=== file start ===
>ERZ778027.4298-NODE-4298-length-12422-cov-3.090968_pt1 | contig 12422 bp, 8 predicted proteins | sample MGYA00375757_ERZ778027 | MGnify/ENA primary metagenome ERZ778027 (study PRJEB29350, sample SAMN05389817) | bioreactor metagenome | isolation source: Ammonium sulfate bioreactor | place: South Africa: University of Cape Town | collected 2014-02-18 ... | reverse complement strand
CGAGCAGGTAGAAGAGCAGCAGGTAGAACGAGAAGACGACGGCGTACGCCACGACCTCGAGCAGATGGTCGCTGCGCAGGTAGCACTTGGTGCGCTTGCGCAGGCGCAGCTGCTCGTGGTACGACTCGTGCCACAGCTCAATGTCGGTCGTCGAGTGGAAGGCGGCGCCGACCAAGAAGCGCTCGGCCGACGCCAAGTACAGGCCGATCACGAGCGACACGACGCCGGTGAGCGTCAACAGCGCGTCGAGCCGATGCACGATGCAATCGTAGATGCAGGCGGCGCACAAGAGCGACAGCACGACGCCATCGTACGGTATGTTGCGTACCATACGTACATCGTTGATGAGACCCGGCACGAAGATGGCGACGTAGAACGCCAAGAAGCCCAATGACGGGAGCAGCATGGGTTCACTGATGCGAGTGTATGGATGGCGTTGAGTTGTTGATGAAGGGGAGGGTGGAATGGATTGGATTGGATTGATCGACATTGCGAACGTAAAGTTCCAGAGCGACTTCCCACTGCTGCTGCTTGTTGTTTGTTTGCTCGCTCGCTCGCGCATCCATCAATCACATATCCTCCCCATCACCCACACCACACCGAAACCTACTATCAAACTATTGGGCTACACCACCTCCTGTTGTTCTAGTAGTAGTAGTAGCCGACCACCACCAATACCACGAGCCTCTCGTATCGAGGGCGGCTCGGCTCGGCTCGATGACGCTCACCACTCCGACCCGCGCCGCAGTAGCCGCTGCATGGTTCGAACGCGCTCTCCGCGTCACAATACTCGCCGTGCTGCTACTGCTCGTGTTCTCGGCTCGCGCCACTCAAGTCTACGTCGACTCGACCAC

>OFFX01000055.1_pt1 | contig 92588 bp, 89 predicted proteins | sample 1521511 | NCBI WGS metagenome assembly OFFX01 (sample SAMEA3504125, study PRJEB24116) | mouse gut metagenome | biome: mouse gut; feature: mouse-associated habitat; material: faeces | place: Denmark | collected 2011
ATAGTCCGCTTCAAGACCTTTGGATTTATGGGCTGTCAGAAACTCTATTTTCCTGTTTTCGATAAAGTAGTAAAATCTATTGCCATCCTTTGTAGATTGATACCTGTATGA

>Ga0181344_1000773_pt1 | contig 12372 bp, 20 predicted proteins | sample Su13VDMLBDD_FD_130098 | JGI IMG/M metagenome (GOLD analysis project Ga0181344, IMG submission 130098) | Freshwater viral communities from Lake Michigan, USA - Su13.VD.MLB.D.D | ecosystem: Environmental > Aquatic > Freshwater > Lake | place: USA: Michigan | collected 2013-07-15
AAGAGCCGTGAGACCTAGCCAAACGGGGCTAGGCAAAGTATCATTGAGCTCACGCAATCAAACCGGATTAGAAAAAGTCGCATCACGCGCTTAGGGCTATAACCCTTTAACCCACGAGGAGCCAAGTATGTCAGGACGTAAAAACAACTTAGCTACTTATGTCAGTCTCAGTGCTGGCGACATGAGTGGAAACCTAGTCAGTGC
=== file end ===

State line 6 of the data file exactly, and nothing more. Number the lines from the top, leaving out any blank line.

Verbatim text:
AAGAGCCGTGAGACCTAGCCAAACGGGGCTAGGCAAAGTATCATTGAGCTCACGCAATCAAACCGGATTAGAAAAAGTCGCATCACGCGCTTAGGGCTATAACCCTTTAACCCACGAGGAGCCAAGTATGTCAGGACGTAAAAACAACTTAGCTACTTATGTCAGTCTCAGTGCTGGCGACATGAGTGGAAACCTAGTCAGTGC